I've automated most of the jobs I have to do everyday and left some just to kill the time between 9-5, technically it wouldn't be hard to automate everything (create some .bat's, code some macro's or create some simple apps). Should I automate all my jobs? Would that make me a bad worker who's lazy (I kind of am) and didn't want to do it manually (I really don't) or a good worker who has a more efficient way to complete these tasks?
You are a good worker who has a more efficient way to complete his tasks -- but only if your employer reaps the benefits of your efficiency.
Probably the best way to make that happen is for you to take on more tasks. Talk to your employer and request more work. Point out your automation methods, and ask him to particularly assign mindless repetitive jobs that you can also automate.
Don't forget, even when your tasks are automated, you're still responsible for them, so allow time and attention to monitor the automated processes. Eventually all your effort should be consumed in checking the correctness of your processes and results, and troubleshooting the occasional failure.
There is nothing to worry. Approach your boss and show him how your ingenuity has helped the company. Show them that while you can make mistakes when performing mundane/routine tasks, the scripts/automation software will not. This may have already saved your company some money. But also show them that you keeping on monitoring and improving robustness of the automated processes is very important.
If I were the manager, rather than laying you off, I will see if you can automate at least parts of other employees' jobs, and then try to take advantage of the new excess time to do productive and more complex/analytical work that could not be automated. In any case, offer your manager to automate some other mundane/routine processes. For example, I created a small program to do some analytics on the reported bugs for our software product, which created an Excel document with some nice charts. This was praised a lot and very quickly there were more requests of similar requirements.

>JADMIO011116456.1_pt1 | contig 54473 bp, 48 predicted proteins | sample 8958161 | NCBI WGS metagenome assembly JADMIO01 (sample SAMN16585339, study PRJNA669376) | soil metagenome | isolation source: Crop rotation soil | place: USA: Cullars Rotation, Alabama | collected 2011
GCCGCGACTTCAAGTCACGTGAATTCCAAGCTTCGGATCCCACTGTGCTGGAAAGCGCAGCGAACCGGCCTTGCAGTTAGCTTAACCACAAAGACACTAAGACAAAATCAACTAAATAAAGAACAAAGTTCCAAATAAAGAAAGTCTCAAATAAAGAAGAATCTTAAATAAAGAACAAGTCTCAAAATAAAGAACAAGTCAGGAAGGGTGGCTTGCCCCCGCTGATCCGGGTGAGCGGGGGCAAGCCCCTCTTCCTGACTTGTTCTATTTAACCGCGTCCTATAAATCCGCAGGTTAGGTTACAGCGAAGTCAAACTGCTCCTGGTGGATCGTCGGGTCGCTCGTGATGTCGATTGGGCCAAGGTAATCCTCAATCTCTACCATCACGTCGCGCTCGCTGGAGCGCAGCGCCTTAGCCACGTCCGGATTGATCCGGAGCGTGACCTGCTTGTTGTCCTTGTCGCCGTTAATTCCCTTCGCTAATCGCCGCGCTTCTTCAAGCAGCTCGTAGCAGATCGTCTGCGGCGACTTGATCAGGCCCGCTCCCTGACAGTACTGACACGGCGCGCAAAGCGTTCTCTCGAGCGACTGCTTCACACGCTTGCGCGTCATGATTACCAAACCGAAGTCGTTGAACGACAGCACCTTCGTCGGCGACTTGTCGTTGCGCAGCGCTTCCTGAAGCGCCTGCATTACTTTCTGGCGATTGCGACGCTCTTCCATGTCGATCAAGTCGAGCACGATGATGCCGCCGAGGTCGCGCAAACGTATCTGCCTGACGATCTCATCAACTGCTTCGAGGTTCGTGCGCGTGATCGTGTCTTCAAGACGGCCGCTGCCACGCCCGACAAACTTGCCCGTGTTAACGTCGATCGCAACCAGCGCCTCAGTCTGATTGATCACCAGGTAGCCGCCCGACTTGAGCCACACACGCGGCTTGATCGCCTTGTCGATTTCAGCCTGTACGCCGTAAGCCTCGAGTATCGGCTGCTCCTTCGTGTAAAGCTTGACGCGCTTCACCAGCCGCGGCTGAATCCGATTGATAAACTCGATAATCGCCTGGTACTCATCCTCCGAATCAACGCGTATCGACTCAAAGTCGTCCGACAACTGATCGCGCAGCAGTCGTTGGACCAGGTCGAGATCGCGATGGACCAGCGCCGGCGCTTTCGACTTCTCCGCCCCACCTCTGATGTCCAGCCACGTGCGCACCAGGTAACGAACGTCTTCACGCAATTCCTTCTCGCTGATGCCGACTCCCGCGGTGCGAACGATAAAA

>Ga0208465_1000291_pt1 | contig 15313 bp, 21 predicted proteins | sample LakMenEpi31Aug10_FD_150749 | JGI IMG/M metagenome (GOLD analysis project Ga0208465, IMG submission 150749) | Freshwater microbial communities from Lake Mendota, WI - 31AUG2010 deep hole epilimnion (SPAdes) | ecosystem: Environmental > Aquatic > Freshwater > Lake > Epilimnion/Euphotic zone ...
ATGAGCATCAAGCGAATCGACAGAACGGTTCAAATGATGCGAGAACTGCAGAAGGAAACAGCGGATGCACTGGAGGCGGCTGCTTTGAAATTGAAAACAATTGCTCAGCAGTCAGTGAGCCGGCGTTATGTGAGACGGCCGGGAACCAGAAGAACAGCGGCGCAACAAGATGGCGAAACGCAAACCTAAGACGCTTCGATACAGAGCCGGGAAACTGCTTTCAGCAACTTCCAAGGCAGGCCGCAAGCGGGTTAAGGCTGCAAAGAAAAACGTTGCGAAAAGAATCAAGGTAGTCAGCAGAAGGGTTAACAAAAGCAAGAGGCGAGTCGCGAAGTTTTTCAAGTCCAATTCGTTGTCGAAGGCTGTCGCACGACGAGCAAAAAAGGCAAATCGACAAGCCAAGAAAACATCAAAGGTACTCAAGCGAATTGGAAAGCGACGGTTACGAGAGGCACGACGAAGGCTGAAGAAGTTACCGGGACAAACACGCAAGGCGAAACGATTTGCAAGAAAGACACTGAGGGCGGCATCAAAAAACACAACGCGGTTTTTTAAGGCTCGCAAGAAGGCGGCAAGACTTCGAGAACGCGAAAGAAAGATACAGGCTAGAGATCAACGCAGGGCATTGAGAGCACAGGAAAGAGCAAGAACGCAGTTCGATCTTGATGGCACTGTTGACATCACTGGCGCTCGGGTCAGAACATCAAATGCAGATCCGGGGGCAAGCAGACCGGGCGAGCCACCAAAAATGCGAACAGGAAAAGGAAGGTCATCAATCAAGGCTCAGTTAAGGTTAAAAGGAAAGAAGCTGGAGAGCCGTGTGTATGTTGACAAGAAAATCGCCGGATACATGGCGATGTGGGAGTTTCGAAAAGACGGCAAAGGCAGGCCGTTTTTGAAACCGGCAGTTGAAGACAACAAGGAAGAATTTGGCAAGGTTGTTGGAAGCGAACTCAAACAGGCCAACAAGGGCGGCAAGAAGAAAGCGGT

If you're an employee, figuring out a way to do your work 10 times faster is your problem. Your employer has hired you for a task in exchange for a salary. If the task is done, you deserve the salary. End of story.
Why? Because the crazy amount of studies you put yourself into, and which today allows you to be that performant, doesn't belong to your employer. It belongs to you. So if your employer wants you to get more done, he has to pay more. Automation is not work you did today, it's work you did years before and which enables you to be over-performing today.
If you're an associate, then the company's interests are aligned with your interests. Then you should act accordingly.
The fact that your employer gives you a salary and no capital in exchange for your work proves that your interests are not aligned with the company's interests.
If your employer is not happy with that, he can either:
- Automate those tasks by himself
- Find some slave (other than you)
- Invite you to be an associate
My main point is: nowadays a lot of people (especially here on the Workplace - see the current most upvoted answer) tend to confuse being an employee and being an associate. Employers take advantage of this confusion. Don't fall into that trap.
Forget the BS about "team spirit", "we're in the same boat", etc. This is just marketing (directed towards employees). If your employer wants you in his boat, he has to make you an associate.
Employee: you're paid for a task. The company's interests are not your interests. Once the task is done, you're done. The amount of time you put into it doesn't count.
Associate: the company's interests are your interests. Act accordingly.
Ask your boss to work remotely then perform better than usual, he'll think you have a better work environnement at home and let you do it everytime you want. Then automate everything you left and use your time to do what you want (travel, play with your kids, etc.) Don't forget to check e-mails and you're good to go.